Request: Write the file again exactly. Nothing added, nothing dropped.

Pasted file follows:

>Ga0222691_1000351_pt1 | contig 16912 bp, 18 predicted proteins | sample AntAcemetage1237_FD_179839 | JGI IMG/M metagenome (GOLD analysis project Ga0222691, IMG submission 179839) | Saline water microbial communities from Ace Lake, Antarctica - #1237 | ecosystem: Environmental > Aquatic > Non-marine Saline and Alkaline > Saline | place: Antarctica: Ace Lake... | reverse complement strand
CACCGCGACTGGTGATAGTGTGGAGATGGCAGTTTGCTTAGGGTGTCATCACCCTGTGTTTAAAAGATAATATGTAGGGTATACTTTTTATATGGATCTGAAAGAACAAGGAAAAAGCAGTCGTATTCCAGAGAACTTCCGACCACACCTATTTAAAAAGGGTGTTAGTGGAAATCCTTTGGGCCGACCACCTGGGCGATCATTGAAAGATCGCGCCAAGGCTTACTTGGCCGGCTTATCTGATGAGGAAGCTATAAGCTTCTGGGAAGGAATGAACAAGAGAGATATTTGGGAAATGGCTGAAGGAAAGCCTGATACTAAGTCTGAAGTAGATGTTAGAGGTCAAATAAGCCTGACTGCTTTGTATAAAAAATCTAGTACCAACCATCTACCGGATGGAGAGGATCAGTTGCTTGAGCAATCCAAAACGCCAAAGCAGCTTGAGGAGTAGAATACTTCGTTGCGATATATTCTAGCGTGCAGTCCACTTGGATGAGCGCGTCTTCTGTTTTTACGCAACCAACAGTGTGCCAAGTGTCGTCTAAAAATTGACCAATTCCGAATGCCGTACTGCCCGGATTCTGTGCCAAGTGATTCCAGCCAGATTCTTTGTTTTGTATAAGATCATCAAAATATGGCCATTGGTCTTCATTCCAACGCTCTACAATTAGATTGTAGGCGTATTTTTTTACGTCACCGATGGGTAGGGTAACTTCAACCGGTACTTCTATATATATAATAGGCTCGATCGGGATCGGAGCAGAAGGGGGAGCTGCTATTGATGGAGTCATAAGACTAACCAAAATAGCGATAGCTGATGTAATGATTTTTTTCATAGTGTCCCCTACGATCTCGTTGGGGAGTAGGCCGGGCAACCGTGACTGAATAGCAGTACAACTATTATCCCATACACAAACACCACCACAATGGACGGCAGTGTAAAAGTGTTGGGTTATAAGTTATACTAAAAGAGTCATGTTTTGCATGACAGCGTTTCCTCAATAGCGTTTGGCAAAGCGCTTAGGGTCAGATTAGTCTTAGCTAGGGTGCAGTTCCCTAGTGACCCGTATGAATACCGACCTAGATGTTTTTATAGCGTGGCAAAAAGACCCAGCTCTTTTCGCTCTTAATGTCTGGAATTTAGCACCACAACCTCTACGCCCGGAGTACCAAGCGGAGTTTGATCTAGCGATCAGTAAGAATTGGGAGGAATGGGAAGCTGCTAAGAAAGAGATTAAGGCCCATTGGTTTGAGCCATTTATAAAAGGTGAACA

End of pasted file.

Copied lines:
>Ga0222691_1000351_pt1 | contig 16912 bp, 18 predicted proteins | sample AntAcemetage1237_FD_179839 | JGI IMG/M metagenome (GOLD analysis project Ga0222691, IMG submission 179839) | Saline water microbial communities from Ace Lake, Antarctica - #1237 | ecosystem: Environmental > Aquatic > Non-marine Saline and Alkaline > Saline | place: Antarctica: Ace Lake... | reverse complement strand
CACCGCGACTGGTGATAGTGTGGAGATGGCAGTTTGCTTAGGGTGTCATCACCCTGTGTTTAAAAGATAATATGTAGGGTATACTTTTTATATGGATCTGAAAGAACAAGGAAAAAGCAGTCGTATTCCAGAGAACTTCCGACCACACCTATTTAAAAAGGGTGTTAGTGGAAATCCTTTGGGCCGACCACCTGGGCGATCATTGAAAGATCGCGCCAAGGCTTACTTGGCCGGCTTATCTGATGAGGAAGCTATAAGCTTCTGGGAAGGAATGAACAAGAGAGATATTTGGGAAATGGCTGAAGGAAAGCCTGATACTAAGTCTGAAGTAGATGTTAGAGGTCAAATAAGCCTGACTGCTTTGTATAAAAAATCTAGTACCAACCATCTACCGGATGGAGAGGATCAGTTGCTTGAGCAATCCAAAACGCCAAAGCAGCTTGAGGAGTAGAATACTTCGTTGCGATATATTCTAGCGTGCAGTCCACTTGGATGAGCGCGTCTTCTGTTTTTACGCAACCAACAGTGTGCCAAGTGTCGTCTAAAAATTGACCAATTCCGAATGCCGTACTGCCCGGATTCTGTGCCAAGTGATTCCAGCCAGATTCTTTGTTTTGTATAAGATCATCAAAATATGGCCATTGGTCTTCATTCCAACGCTCTACAATTAGATTGTAGGCGTATTTTTTTACGTCACCGATGGGTAGGGTAACTTCAACCGGTACTTCTATATATATAATAGGCTCGATCGGGATCGGAGCAGAAGGGGGAGCTGCTATTGATGGAGTCATAAGACTAACCAAAATAGCGATAGCTGATGTAATGATTTTTTTCATAGTGTCCCCTACGATCTCGTTGGGGAGTAGGCCGGGCAACCGTGACTGAATAGCAGTACAACTATTATCCCATACACAAACACCACCACAATGGACGGCAGTGTAAAAGTGTTGGGTTATAAGTTATACTAAAAGAGTCATGTTTTGCATGACAGCGTTTCCTCAATAGCGTTTGGCAAAGCGCTTAGGGTCAGATTAGTCTTAGCTAGGGTGCAGTTCCCTAGTGACCCGTATGAATACCGACCTAGATGTTTTTATAGCGTGGCAAAAAGACCCAGCTCTTTTCGCTCTTAATGTCTGGAATTTAGCACCACAACCTCTACGCCCGGAGTACCAAGCGGAGTTTGATCTAGCGATCAGTAAGAATTGGGAGGAATGGGAAGCTGCTAAGAAAGAGATTAAGGCCCATTGGTTTGAGCCATTTATAAAAGGTGAACA